Tuesday, November 16, 2010

Review: 'The Seasons Project'

Robert McDuffie, violin
Venice Baroque Orchestra
Nov. 15, University of Richmond

In recent years, instrumentalists inclined toward historically informed performance (HIP for short) of baroque music have produced a less thin, more robust sound, especially from fiddles, playing with greater expression, dynamism and spontaneity. These HIPsters haven’t discarded the rules on "authentic" performance practice devised in the 1960s and ’70s, but they have loosened some of the old constraints. They more freely employ vibrato, especially at slower tempos, and have become more flexible in phrasing and pacing, more attentive to emotional affect and representational effect, and altogether more vivid in their music-making.

Those tendencies came across thrillingly as violinist Robert McDuffie joined the period-instruments Venice Baroque Orchestra in an energized, expressively sizzling reading of Vivaldi’s "The Four Seasons." Their concert at the University of Richmond came in the final week of a month-long, 30-city tour of "The Seasons Project," in which the Vivaldi is paired with Philip Glass’ Violin Concerto No. 2, subtitled "The American Four Seasons."

Vivaldi’s set of four violin concertos is among the most familiar of baroque works; frequent performances and airings of recordings have conditioned many listeners to hear the set, especially in its opening "Spring" Concerto, as decorous background music. That crowd must have gotten quite a shock hearing McDuffie and the Venetians pounce on accents, shift abruptly from loudness to quiet, play up representational and evocative sections (especially stormy ones) and paint with every tone color that fiddles can produce.

Their high energy, and the way they pushed against the limits of technique and expression, recalled the musicianship of "hot jazz" bands of the 1920s or the more intense bebop and post-bop jazz players. That jazz vibe was most pronounced in the interplay of McDuffie, cellist Daniele Bovo and lutenist Ivano Zanenghi.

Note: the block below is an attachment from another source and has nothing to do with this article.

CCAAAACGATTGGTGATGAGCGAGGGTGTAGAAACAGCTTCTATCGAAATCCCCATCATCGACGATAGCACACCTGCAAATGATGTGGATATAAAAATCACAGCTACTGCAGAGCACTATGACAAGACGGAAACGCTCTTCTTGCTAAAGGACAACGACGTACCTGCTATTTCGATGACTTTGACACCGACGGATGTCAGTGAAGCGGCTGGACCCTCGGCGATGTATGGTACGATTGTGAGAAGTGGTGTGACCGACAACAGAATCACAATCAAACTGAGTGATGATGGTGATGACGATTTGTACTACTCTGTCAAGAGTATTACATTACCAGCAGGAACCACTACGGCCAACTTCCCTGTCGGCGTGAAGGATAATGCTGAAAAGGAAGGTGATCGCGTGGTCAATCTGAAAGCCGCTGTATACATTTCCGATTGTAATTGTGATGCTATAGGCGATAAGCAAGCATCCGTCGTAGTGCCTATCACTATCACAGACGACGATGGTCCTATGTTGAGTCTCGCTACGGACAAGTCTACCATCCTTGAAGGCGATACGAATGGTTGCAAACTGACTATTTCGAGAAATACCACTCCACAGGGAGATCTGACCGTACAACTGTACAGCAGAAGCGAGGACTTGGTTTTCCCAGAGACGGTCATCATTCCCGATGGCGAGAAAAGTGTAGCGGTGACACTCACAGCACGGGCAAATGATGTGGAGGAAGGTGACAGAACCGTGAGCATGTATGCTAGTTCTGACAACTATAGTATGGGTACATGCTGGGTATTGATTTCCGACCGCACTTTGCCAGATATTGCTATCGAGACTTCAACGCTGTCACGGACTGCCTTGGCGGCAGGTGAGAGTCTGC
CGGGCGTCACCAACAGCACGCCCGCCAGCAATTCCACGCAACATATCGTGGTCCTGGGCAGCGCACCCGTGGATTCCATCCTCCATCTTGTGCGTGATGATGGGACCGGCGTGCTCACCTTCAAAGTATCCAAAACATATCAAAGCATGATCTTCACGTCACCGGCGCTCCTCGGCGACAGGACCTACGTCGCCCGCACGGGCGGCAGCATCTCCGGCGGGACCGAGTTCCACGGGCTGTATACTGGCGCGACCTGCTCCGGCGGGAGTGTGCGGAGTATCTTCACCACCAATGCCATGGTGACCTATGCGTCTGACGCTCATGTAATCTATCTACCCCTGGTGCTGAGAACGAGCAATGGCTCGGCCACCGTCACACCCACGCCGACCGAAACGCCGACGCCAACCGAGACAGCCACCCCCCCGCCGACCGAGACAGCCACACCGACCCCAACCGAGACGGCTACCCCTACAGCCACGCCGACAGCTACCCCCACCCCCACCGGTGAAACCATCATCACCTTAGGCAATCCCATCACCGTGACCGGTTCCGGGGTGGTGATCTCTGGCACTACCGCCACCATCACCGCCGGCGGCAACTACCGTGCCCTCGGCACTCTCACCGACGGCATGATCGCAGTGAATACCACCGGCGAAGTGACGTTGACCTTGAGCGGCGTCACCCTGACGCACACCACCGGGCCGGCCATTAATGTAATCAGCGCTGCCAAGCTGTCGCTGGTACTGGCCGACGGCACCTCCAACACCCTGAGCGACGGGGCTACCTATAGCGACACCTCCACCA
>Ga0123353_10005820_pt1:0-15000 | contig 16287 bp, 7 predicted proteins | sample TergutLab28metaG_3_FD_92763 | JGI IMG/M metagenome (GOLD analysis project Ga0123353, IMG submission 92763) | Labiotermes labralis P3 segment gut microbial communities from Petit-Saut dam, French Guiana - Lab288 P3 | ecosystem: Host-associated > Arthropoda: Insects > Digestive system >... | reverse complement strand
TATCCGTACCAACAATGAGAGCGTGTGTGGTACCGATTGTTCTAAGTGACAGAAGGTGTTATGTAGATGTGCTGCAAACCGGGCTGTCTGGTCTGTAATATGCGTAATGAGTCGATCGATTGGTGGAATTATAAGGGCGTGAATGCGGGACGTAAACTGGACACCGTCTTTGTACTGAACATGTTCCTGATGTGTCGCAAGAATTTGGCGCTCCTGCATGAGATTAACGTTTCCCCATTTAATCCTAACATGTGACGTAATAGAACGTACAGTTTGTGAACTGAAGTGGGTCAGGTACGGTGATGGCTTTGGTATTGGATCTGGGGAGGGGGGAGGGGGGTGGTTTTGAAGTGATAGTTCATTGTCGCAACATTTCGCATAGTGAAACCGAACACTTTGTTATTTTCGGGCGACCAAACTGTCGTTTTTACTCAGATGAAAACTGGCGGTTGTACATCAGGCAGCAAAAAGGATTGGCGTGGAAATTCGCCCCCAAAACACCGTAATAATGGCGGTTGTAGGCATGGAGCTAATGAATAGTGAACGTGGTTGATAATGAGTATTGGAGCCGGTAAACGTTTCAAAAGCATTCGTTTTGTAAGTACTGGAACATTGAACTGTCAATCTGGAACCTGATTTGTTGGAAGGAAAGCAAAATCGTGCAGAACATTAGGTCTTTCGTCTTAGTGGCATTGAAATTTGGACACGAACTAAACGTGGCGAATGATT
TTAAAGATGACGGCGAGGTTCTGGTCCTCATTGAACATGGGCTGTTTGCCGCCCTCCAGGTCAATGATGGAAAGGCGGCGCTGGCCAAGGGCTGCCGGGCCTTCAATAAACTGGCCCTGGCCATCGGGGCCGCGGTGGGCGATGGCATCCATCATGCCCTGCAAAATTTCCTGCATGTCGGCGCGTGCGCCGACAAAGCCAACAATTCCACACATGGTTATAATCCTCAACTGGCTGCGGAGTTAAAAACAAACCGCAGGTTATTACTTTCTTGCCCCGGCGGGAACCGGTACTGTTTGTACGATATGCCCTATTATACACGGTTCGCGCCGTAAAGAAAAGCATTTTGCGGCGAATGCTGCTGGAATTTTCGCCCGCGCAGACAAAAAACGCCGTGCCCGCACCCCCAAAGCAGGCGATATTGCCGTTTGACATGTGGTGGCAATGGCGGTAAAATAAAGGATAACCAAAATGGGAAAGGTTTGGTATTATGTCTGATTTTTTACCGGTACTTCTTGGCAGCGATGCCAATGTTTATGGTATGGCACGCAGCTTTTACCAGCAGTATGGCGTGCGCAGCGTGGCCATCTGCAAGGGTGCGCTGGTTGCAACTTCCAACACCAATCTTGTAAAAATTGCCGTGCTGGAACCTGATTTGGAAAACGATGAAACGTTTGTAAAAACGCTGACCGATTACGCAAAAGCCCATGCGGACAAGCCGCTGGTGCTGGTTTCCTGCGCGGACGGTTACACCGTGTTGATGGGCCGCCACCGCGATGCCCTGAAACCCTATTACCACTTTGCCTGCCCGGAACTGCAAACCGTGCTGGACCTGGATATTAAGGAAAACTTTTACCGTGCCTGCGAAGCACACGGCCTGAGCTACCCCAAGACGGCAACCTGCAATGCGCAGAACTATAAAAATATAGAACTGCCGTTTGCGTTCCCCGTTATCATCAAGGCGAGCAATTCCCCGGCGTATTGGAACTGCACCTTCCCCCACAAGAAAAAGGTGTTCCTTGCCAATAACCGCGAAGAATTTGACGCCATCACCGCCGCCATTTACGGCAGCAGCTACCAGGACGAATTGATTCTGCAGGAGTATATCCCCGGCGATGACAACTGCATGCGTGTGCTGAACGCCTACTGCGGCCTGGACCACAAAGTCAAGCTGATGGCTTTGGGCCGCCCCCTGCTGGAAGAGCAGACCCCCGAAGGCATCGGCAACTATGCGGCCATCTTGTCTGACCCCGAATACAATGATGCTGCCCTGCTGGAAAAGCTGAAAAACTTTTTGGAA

The "hot baroque" of the Vivaldi didn't cool much in the Glass concerto, and that proved to be almost as stiff a jolt to some sensibilities.

Glass’ minimalist style – he prefers the description "music with repetitive structures" – tends to lock listeners onto one wavelength for a long time, sending some into a meditative or trance-like state, giving others a case of tedium-induced heebie-jeebies. This piece is characteristically "steady state" in rhythm and structure, but quite varied in dynamics, colors and sound textures – more eventful, at times even surprising, than one might expect from this composer.

Written for McDuffie and introduced last year, "The American Four Seasons" is in four movements; the season of each is left to the imagination. Glass writes that he and McDuffie hear different seasons in different places; he notes that "the mathematical possibilities, or permutations, of the puzzle are in the order of 24." For what it’s worth, I thought I heard
fall-winter-spring-summer, and thought I was experiencing the seasons in an urban setting, mostly in an overcast twilight or at night. (Vivaldi, by contrast, made his music mostly in daylight.)

The movements of the Glass concerto are connected by

solo-violin miniatures or detached cadenzas that echo the baroque (Bach’s solo sonatas and partitas sound to be the model). The orchestral writing is by no means quasi-baroque – some of it verges on the romantic – but it unexpectedly complements the style of the solos, in a kind of call-and-response between the early 18th and early 21st centuries.

McDuffie and the orchestra delivered an intensely concentrated, surging and nervy performance of the Glass, playing up the music’s cinematic colors and atmospherics, vividly upshifting as its energy levels accumulated.

The unbilled, easily overlooked co-star of the show was Camp Concert Hall. When UR converted the old Camp Theater into a music room in the construction of its Modlin Arts Center, the architects consulted members of the Shanghai Quartet (then in residence at the university) on acoustics. The result was a space that airs string sound with great presence, uncommon clarity and warm resonance; the acoustics and sound perspective are especially kind to period instruments. The room contributed almost as much as the musicians to the vividness and visceral impact of these performances.